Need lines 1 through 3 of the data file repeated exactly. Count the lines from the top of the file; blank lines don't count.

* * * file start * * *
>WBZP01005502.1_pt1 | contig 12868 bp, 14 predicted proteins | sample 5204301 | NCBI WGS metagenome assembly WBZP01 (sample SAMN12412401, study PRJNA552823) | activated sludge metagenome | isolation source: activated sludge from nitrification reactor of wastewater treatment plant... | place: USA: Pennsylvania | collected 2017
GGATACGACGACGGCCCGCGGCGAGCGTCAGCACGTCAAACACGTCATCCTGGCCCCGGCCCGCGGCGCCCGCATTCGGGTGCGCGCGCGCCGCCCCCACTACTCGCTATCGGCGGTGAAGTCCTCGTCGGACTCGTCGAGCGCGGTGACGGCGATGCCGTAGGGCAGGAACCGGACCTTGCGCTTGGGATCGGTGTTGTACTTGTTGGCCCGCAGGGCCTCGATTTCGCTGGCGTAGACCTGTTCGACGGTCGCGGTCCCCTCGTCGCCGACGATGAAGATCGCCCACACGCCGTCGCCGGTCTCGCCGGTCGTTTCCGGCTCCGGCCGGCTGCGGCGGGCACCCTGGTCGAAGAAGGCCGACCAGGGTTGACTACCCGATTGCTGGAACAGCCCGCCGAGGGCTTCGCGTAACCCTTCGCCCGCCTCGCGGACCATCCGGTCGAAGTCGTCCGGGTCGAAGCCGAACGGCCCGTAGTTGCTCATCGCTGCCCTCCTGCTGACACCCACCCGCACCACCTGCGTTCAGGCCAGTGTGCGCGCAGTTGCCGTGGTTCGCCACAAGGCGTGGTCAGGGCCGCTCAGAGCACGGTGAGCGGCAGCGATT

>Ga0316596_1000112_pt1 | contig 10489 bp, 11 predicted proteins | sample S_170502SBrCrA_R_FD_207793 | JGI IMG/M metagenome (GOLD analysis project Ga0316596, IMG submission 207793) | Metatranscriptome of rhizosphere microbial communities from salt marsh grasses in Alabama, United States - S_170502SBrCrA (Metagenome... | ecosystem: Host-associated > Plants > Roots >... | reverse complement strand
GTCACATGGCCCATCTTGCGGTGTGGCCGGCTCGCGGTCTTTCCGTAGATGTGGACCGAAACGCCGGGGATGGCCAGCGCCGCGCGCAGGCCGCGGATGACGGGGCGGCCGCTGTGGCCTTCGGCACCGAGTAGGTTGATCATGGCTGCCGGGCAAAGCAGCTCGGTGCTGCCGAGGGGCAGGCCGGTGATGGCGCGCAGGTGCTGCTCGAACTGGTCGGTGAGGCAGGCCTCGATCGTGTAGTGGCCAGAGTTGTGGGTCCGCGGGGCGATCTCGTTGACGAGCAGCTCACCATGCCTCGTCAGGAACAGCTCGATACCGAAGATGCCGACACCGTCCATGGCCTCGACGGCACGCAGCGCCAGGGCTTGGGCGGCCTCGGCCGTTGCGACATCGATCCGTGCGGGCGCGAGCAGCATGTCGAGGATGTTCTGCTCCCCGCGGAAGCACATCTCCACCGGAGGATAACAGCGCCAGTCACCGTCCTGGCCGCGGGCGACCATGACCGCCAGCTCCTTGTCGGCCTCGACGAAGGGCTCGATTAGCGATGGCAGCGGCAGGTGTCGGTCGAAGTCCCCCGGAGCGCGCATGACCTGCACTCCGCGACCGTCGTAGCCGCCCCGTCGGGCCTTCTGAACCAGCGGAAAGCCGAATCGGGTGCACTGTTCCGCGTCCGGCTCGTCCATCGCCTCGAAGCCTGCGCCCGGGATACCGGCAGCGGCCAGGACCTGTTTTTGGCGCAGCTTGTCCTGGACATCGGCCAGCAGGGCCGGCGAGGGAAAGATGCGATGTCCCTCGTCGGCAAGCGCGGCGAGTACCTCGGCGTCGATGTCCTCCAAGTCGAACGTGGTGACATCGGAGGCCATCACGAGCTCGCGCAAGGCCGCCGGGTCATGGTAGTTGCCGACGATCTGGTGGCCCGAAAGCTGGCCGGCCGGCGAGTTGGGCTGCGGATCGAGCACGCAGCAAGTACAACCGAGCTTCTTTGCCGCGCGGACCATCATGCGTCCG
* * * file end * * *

>WBZP01005502.1_pt1 | contig 12868 bp, 14 predicted proteins | sample 5204301 | NCBI WGS metagenome assembly WBZP01 (sample SAMN12412401, study PRJNA552823) | activated sludge metagenome | isolation source: activated sludge from nitrification reactor of wastewater treatment plant... | place: USA: Pennsylvania | collected 2017
GGATACGACGACGGCCCGCGGCGAGCGTCAGCACGTCAAACACGTCATCCTGGCCCCGGCCCGCGGCGCCCGCATTCGGGTGCGCGCGCGCCGCCCCCACTACTCGCTATCGGCGGTGAAGTCCTCGTCGGACTCGTCGAGCGCGGTGACGGCGATGCCGTAGGGCAGGAACCGGACCTTGCGCTTGGGATCGGTGTTGTACTTGTTGGCCCGCAGGGCCTCGATTTCGCTGGCGTAGACCTGTTCGACGGTCGCGGTCCCCTCGTCGCCGACGATGAAGATCGCCCACACGCCGTCGCCGGTCTCGCCGGTCGTTTCCGGCTCCGGCCGGCTGCGGCGGGCACCCTGGTCGAAGAAGGCCGACCAGGGTTGACTACCCGATTGCTGGAACAGCCCGCCGAGGGCTTCGCGTAACCCTTCGCCCGCCTCGCGGACCATCCGGTCGAAGTCGTCCGGGTCGAAGCCGAACGGCCCGTAGTTGCTCATCGCTGCCCTCCTGCTGACACCCACCCGCACCACCTGCGTTCAGGCCAGTGTGCGCGCAGTTGCCGTGGTTCGCCACAAGGCGTGGTCAGGGCCGCTCAGAGCACGGTGAGCGGCAGCGATT

>Ga0316596_1000112_pt1 | contig 10489 bp, 11 predicted proteins | sample S_170502SBrCrA_R_FD_207793 | JGI IMG/M metagenome (GOLD analysis project Ga0316596, IMG submission 207793) | Metatranscriptome of rhizosphere microbial communities from salt marsh grasses in Alabama, United States - S_170502SBrCrA (Metagenome... | ecosystem: Host-associated > Plants > Roots >... | reverse complement strand